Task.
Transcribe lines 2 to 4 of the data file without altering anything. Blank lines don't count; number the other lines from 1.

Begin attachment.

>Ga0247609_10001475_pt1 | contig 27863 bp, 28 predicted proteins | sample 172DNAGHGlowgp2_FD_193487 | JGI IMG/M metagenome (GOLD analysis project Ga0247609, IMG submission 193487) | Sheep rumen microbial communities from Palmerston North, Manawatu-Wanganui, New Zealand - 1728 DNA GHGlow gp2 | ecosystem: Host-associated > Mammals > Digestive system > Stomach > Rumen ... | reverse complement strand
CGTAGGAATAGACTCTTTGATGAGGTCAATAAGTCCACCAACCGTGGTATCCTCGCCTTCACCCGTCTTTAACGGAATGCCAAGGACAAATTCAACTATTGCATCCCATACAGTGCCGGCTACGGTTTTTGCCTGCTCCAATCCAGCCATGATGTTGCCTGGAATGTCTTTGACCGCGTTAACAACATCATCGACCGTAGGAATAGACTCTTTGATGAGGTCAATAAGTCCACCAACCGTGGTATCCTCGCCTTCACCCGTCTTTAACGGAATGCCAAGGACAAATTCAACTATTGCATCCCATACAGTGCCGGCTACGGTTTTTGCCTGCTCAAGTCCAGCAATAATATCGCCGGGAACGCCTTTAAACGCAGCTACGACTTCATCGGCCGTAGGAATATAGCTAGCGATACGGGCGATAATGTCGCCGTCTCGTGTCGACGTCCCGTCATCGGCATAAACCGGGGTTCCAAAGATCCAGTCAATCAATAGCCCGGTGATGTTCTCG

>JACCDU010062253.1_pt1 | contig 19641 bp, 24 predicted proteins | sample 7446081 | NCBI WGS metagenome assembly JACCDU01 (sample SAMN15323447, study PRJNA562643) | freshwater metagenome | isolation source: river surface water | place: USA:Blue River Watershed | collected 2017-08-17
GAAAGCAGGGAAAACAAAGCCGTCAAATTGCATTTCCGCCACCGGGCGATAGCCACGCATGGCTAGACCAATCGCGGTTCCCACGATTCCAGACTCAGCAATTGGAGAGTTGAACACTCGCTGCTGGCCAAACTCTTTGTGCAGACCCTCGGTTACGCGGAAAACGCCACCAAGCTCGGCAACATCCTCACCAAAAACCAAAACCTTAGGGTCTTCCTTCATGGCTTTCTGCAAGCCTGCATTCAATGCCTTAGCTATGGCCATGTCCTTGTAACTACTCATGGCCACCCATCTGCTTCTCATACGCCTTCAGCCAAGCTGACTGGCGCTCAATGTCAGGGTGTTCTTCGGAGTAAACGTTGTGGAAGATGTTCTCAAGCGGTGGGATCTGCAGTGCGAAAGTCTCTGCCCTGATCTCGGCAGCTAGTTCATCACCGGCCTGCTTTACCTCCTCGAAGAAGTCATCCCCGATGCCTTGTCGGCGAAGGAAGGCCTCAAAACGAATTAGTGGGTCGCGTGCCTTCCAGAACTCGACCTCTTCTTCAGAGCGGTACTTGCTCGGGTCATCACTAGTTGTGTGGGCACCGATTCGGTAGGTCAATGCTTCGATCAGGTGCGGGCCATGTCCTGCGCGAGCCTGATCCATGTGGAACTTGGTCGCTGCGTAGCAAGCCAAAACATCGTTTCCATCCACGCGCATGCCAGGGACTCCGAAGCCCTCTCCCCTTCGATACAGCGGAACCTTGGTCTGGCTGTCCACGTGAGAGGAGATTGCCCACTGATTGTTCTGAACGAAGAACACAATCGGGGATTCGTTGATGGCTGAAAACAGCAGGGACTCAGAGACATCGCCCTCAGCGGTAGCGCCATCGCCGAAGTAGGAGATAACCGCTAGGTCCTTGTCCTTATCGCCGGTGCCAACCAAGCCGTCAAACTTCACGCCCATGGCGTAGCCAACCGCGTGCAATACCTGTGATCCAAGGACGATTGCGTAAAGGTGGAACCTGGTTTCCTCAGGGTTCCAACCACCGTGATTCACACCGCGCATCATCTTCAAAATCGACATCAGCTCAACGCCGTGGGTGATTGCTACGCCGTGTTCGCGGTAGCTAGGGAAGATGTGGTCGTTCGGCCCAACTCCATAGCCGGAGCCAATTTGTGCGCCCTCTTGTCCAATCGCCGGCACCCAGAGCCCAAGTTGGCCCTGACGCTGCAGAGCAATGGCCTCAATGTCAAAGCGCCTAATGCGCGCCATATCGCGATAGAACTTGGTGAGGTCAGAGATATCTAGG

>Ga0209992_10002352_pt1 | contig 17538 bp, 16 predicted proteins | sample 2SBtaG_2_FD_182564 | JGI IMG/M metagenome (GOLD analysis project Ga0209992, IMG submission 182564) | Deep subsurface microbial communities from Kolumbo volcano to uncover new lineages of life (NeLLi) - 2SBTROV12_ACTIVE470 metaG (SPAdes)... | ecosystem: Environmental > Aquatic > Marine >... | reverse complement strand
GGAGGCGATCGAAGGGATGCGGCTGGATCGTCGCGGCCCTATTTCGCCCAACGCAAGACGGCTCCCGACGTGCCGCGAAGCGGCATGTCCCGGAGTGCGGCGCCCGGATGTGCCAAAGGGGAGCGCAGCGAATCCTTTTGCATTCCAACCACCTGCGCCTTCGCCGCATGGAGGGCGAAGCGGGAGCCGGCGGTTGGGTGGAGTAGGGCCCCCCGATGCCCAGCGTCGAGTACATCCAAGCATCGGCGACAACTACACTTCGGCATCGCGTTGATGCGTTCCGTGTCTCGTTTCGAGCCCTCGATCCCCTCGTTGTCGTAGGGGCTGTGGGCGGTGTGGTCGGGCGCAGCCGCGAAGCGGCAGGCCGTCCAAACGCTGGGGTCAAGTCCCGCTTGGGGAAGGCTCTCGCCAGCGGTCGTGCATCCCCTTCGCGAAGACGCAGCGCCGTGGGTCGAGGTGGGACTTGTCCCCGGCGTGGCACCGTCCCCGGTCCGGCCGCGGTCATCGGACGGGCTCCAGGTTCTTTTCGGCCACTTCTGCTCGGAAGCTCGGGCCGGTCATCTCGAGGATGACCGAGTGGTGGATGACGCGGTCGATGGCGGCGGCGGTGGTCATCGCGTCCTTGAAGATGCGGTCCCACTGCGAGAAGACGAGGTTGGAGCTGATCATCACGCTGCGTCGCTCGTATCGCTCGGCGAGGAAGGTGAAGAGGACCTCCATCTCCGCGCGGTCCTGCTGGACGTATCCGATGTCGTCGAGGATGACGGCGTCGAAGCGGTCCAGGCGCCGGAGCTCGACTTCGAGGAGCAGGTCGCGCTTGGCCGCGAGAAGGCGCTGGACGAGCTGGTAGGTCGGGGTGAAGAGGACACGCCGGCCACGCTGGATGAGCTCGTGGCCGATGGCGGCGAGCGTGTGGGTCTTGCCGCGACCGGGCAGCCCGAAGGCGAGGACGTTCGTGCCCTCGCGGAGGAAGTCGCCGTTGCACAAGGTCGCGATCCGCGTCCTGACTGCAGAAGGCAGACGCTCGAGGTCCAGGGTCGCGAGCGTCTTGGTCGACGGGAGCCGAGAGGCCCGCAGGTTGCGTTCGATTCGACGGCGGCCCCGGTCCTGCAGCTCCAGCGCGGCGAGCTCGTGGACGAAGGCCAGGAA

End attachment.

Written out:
CGTAGGAATAGACTCTTTGATGAGGTCAATAAGTCCACCAACCGTGGTATCCTCGCCTTCACCCGTCTTTAACGGAATGCCAAGGACAAATTCAACTATTGCATCCCATACAGTGCCGGCTACGGTTTTTGCCTGCTCCAATCCAGCCATGATGTTGCCTGGAATGTCTTTGACCGCGTTAACAACATCATCGACCGTAGGAATAGACTCTTTGATGAGGTCAATAAGTCCACCAACCGTGGTATCCTCGCCTTCACCCGTCTTTAACGGAATGCCAAGGACAAATTCAACTATTGCATCCCATACAGTGCCGGCTACGGTTTTTGCCTGCTCAAGTCCAGCAATAATATCGCCGGGAACGCCTTTAAACGCAGCTACGACTTCATCGGCCGTAGGAATATAGCTAGCGATACGGGCGATAATGTCGCCGTCTCGTGTCGACGTCCCGTCATCGGCATAAACCGGGGTTCCAAAGATCCAGTCAATCAATAGCCCGGTGATGTTCTCG

>JACCDU010062253.1_pt1 | contig 19641 bp, 24 predicted proteins | sample 7446081 | NCBI WGS metagenome assembly JACCDU01 (sample SAMN15323447, study PRJNA562643) | freshwater metagenome | isolation source: river surface water | place: USA:Blue River Watershed | collected 2017-08-17
GAAAGCAGGGAAAACAAAGCCGTCAAATTGCATTTCCGCCACCGGGCGATAGCCACGCATGGCTAGACCAATCGCGGTTCCCACGATTCCAGACTCAGCAATTGGAGAGTTGAACACTCGCTGCTGGCCAAACTCTTTGTGCAGACCCTCGGTTACGCGGAAAACGCCACCAAGCTCGGCAACATCCTCACCAAAAACCAAAACCTTAGGGTCTTCCTTCATGGCTTTCTGCAAGCCTGCATTCAATGCCTTAGCTATGGCCATGTCCTTGTAACTACTCATGGCCACCCATCTGCTTCTCATACGCCTTCAGCCAAGCTGACTGGCGCTCAATGTCAGGGTGTTCTTCGGAGTAAACGTTGTGGAAGATGTTCTCAAGCGGTGGGATCTGCAGTGCGAAAGTCTCTGCCCTGATCTCGGCAGCTAGTTCATCACCGGCCTGCTTTACCTCCTCGAAGAAGTCATCCCCGATGCCTTGTCGGCGAAGGAAGGCCTCAAAACGAATTAGTGGGTCGCGTGCCTTCCAGAACTCGACCTCTTCTTCAGAGCGGTACTTGCTCGGGTCATCACTAGTTGTGTGGGCACCGATTCGGTAGGTCAATGCTTCGATCAGGTGCGGGCCATGTCCTGCGCGAGCCTGATCCATGTGGAACTTGGTCGCTGCGTAGCAAGCCAAAACATCGTTTCCATCCACGCGCATGCCAGGGACTCCGAAGCCCTCTCCCCTTCGATACAGCGGAACCTTGGTCTGGCTGTCCACGTGAGAGGAGATTGCCCACTGATTGTTCTGAACGAAGAACACAATCGGGGATTCGTTGATGGCTGAAAACAGCAGGGACTCAGAGACATCGCCCTCAGCGGTAGCGCCATCGCCGAAGTAGGAGATAACCGCTAGGTCCTTGTCCTTATCGCCGGTGCCAACCAAGCCGTCAAACTTCACGCCCATGGCGTAGCCAACCGCGTGCAATACCTGTGATCCAAGGACGATTGCGTAAAGGTGGAACCTGGTTTCCTCAGGGTTCCAACCACCGTGATTCACACCGCGCATCATCTTCAAAATCGACATCAGCTCAACGCCGTGGGTGATTGCTACGCCGTGTTCGCGGTAGCTAGGGAAGATGTGGTCGTTCGGCCCAACTCCATAGCCGGAGCCAATTTGTGCGCCCTCTTGTCCAATCGCCGGCACCCAGAGCCCAAGTTGGCCCTGACGCTGCAGAGCAATGGCCTCAATGTCAAAGCGCCTAATGCGCGCCATATCGCGATAGAACTTGGTGAGGTCAGAGATATCTAGG